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Sunday, August 16, 2009

Visit To A Small Planet

Sci-fi comedy is a rare commodity. Jerry Lewis helped kick off the 60s with a fine example in Visit to a Small Planet (VtaSP). The premise is a bumbling alien (with amazing powers) comes to earth to study us. He wants to experience things as humans do, but comes to regret it. As one would expect, there are ample close-ups of Lewis making funny faces, and many physical humor gags.

Quick Plot Synopsis
Kreton (Lewis) is an errant student on planet K-19. He regularly exasperates his instructor, Mr. Delton, with his obsession with planet Earth. Mr. Delton decides to let Kreton go to Earth to teach him a lesson and get it out of his system. Kreton arrives in his saucer. He shows up at the Spielding home, dressed as a Confederate officer, expecting to watch the Civil War. His calculations were off by 99 years. Conrad (Earl Holliman) is forever trying to make out with Ellen Spielding, so Kreton decides to study human romance instead. Many sight gags hinge off of Kreton having an invisible force field that no one can penetrate. No one is permitted to tell anyone else that he's there. More gags stem from this. Ellen takes Kreton to a beatnik club. More gags flow at the expense of the beatniks. On the way home, they pass a lover's lane. Ellen coaxes Kreton to kiss her, but his forcefield stops it. He makes it go away and is swept away by passion. Mr. Delton makes it rain on them to cool Kreton off. Conrad, jealous of Kreton, convinces Ellen to elope with him that night. Mr. Delton allows Kreton to feel pain too. Conrad punches Kreton, chases him, and locks him in a barn. The state police are called in, but the tear gas blows back into the crowd. Kreton escapes in Mr. Delton's saucer. He's learned his lesson and won't visit Earth ever again. The End.

Why is this movie fun?
It's a comedy. It's supposed to be fun. Lewis still a young man, so many of the gags feature very physical humor. The pacing is brisk and the supporting cast good.

Cold War Angle
This is background material, but Mr. Mayberry as the ever vigilant Civil Defense spotter (complete with white CD helmet), always watching the skies with his binoculars, was an everyday part of Cold War culture.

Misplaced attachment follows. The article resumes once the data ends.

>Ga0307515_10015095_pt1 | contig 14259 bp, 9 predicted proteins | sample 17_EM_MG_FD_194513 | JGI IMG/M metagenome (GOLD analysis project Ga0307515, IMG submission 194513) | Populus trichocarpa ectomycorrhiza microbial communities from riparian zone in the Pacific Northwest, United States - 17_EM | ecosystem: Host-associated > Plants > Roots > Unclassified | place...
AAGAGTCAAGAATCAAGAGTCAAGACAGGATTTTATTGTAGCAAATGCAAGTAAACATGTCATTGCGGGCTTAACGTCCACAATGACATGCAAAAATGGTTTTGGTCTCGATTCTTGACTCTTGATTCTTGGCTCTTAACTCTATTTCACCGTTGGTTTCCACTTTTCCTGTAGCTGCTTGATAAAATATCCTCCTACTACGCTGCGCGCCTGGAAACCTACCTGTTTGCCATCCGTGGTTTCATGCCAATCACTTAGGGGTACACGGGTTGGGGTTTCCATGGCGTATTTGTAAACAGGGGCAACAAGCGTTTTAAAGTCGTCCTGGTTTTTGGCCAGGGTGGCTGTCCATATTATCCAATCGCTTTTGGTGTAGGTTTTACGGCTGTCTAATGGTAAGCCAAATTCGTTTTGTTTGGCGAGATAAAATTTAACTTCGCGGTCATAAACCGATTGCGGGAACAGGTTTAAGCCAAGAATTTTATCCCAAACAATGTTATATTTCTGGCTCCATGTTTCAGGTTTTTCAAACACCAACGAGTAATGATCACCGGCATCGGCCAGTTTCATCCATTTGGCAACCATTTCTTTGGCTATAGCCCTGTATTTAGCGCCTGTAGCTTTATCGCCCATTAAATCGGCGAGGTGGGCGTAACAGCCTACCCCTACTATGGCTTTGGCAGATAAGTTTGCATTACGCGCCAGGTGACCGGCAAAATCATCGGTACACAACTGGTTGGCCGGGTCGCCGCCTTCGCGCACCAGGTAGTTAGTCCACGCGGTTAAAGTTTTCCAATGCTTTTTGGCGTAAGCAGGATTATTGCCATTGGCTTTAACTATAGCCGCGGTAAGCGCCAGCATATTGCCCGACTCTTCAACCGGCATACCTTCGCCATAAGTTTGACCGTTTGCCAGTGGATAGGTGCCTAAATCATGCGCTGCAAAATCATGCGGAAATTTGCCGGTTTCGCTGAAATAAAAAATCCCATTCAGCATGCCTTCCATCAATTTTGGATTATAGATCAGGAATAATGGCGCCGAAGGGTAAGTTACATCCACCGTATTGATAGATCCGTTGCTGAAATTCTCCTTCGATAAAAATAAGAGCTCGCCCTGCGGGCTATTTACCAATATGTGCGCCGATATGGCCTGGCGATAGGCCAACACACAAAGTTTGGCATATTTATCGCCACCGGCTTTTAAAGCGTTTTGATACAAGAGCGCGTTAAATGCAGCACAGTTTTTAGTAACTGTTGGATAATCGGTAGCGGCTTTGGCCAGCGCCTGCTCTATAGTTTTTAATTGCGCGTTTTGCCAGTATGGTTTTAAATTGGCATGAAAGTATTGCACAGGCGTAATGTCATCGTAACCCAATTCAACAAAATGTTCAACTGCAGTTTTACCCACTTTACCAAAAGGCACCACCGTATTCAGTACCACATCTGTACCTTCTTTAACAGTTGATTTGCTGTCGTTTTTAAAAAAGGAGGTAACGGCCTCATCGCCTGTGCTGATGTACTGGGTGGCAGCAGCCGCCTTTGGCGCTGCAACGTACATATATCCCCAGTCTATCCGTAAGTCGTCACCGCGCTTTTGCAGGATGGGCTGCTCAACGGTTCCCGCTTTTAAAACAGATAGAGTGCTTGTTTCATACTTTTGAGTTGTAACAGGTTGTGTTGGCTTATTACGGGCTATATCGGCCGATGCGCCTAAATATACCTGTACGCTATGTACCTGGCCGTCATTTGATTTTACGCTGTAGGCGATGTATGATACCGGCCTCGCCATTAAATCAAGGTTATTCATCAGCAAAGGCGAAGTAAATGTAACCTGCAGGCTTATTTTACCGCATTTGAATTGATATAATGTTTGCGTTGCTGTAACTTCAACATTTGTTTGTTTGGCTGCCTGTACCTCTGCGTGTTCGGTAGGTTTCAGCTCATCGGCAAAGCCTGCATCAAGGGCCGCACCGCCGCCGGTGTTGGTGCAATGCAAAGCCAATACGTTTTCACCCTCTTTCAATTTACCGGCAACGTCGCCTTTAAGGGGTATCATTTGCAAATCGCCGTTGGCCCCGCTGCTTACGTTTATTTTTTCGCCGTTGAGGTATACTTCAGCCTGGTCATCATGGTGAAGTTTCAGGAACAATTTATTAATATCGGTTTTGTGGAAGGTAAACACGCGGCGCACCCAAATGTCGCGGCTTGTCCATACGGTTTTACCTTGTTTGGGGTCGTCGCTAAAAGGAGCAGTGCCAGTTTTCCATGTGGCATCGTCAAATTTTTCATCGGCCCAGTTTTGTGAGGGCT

Prop Watch -- Conrad comes in dressed in a Destination Moon space suit instead of an 1860 costume as everyone else was for the Civil War party. The clear spherical helmet was from somewhere else, but the old DM suit still looked good.

Adapted Play -- Writer Gore Vidal wrote the stage play upon which the screenplay was adapted. This gives VtaSP wittier writing and social satire beyond the usual B movies. The actors are veteran comedy actors, so the farce takes on a life of its own.

The Power of Love -- A familiar trope shines again. Earth women teach alien men about love. Here, it's comical, but the trope shows up in earlier 50s sci-fi in a more serious form. We earth men think our women are pretty special.

Pre-Carrey -- Modern viewers (born after 1980 or so) will see a lot of similarity between Jerry Lewis's style, facial expressions and mannerisms, with comedian Jim Carrey. But, Lewis came first. Carrey wasn't born until two years after this movie.

Pre-Hippies -- Seems each era has its mainstream and counter-culture. The 90s and 00s had their hiphop gangs, Goths and Emo. The 60s and 70s had their Hippies. The 50s had their Beatniks. The beatniks portrayed in the "Hungry Brain" scene in VtaSP are exaggerations of the stereotype, but interesting nonetheless.

Bottom line? VtaSP is a "lite" diversion for a sci-fi fan. Nothing too deep, though the writing is a cut above the usual B screenplay. If you're a Jerry Lewis fan, this is more of his usual gags and schtick.


Mike Scott said...

Vidal wrote this for television (Goodyear Television Playhouse) in 1955. Cyril Ritchard (best remembered as "Captian Hook" in the Mary Martin "Peter Pan") played "Kreton" in that production. I read the published script many years ago. Same basic premise, but very different from the movie version (which was rewritten as a Lewis vehicle).

Mike Scott said...

Checked the IBDb for the stage version. It ran for about a year starting in Feb. 1957. Ritchard played "Kreton", again, as well as directing the play.